Biggest aircraft order in history: Boeing's $20 billion deal

Boeing and Indonesian carrier Lion Air formally signed Tuesday a $US22.4 billion ($A20.9 billion) deal for 230 aircraft, the single largest contract in commercial aviation history.

Lion Air ordered 201 Boeing 737 MAX and 29 next-generation 737-900ERs, with purchase rights for an additional 150 airplanes from the US manufacturer to strengthen its domestic operations and expand internationally.

The deal was first announced on the sidelines of an Asia-Pacific summit in Bali, Indonesia in November attended by US President Barack Obama, and was then estimated to be worth $US21.7 billion.

"We're excited to be the first airline in Asia to fly the 737 MAX," Rusdi Kirana, Lion Air's founder and president director, said in a statement.

The first aircraft will be delivered in 2017, and the deliveries will run up until 2026, said Kirana, who signed the deal on the opening day of the Singapore Airshow, one of Asia's largest aviation trade fairs.

Kirana said the purchases would be financed by funds from the US Export Import Bank and private banks such as BNP Paribas.

The single-aisle 737-MAX is an upgraded and more fuel-efficient version of the 737, the world's best-selling commercial airplane. The 737-900ER is the extended-range variant.

With some 240 million people, Indonesia is the world's fourth most populous nation and most far-flung archipelago with more than 17,000 islands scattered across 33 provinces.

Air travel has grown sharply in recent years with the emergence of budget carriers like Lion Air as well as rising incomes as a result of steady economic growth.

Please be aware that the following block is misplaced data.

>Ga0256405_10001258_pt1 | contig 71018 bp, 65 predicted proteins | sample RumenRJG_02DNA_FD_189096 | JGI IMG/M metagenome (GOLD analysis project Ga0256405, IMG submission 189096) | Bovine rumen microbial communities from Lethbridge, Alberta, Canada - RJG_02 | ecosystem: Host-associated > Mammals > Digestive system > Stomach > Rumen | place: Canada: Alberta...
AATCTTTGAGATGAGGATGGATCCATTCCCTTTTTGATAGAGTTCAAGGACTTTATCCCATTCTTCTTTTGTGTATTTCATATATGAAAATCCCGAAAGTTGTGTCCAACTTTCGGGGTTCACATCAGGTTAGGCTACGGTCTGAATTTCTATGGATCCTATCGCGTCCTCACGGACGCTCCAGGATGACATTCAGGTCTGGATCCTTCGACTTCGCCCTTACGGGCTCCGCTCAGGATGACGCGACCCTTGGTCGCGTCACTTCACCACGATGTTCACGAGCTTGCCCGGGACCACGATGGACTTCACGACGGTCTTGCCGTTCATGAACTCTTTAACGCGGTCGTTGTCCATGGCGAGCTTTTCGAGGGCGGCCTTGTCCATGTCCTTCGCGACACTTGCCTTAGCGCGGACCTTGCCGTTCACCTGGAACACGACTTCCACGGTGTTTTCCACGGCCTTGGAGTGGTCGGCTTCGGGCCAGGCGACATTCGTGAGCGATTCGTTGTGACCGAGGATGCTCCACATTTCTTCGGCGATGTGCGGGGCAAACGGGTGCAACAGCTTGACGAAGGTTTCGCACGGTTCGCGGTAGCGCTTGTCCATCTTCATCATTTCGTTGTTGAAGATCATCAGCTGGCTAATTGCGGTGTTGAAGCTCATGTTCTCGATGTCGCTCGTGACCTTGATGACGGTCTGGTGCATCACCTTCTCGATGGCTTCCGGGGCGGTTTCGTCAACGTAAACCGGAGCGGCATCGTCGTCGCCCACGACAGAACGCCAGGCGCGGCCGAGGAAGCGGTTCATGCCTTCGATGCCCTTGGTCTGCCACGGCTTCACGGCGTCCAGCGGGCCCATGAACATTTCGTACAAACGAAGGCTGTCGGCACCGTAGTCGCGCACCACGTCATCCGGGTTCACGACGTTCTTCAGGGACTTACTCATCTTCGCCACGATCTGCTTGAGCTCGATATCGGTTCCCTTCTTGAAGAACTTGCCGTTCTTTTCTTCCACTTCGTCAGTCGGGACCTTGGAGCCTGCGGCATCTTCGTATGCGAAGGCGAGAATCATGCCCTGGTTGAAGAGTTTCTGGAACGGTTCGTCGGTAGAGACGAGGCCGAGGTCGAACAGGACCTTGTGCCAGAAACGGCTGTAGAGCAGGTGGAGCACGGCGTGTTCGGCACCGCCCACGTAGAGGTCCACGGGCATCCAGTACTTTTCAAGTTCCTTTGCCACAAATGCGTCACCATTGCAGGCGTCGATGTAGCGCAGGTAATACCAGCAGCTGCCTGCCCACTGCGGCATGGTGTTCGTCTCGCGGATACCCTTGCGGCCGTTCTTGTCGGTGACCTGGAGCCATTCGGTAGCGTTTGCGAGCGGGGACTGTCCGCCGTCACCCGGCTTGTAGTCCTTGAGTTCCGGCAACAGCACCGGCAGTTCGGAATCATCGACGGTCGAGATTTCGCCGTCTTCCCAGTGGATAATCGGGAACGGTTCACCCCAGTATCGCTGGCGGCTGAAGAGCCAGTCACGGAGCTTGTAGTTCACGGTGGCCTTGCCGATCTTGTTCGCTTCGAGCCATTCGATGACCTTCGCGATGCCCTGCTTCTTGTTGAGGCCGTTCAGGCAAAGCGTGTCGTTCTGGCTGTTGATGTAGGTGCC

Dinesh Keskar, vice president of Asia Pacific and India for sales at Boeing Commercial Airplanes, described the deal with Lion Air as "the largest order in the history of aviation that I can know of."

Lion Air last year carried 85,000 passengers a day domestically and expects to increase this to 100,000 passengers daily by the end of this year, Kirana said.

The carrier has a 51 per cent domestic market share and is aiming to raise it to 60 percent.

"Once you can go to 60 per cent, your company is solid," Kirana said, adding the carrier would go public once it gets a 60-per cent market share.

Lion Air is also preparing for an open-skies agreement within the Association of Southeast Asian Nations (ASEAN) which is due to come into effect by 2015, which would enable the carrier to expand further overseas, he said.

Lion Air now flies to Singapore six times daily.

If ASEAN frees up the region's aviation market by 2015, Lion Air might consider firming up its purchase rights for the 150 planes, Kirana said.